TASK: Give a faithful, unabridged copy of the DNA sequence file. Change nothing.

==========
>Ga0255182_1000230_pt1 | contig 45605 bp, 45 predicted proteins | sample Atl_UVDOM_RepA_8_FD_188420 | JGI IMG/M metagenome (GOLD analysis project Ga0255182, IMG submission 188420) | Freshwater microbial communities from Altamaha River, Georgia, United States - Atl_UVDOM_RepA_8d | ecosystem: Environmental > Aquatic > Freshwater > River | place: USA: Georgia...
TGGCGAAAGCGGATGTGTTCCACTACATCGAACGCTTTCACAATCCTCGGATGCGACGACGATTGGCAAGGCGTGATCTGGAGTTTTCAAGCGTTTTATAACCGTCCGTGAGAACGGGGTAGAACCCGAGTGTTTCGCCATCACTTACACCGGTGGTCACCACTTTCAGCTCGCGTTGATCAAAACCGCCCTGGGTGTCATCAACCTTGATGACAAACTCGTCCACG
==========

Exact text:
>Ga0255182_1000230_pt1 | contig 45605 bp, 45 predicted proteins | sample Atl_UVDOM_RepA_8_FD_188420 | JGI IMG/M metagenome (GOLD analysis project Ga0255182, IMG submission 188420) | Freshwater microbial communities from Altamaha River, Georgia, United States - Atl_UVDOM_RepA_8d | ecosystem: Environmental > Aquatic > Freshwater > River | place: USA: Georgia...
TGGCGAAAGCGGATGTGTTCCACTACATCGAACGCTTTCACAATCCTCGGATGCGACGACGATTGGCAAGGCGTGATCTGGAGTTTTCAAGCGTTTTATAACCGTCCGTGAGAACGGGGTAGAACCCGAGTGTTTCGCCATCACTTACACCGGTGGTCACCACTTTCAGCTCGCGTTGATCAAAACCGCCCTGGGTGTCATCAACCTTGATGACAAACTCGTCCACG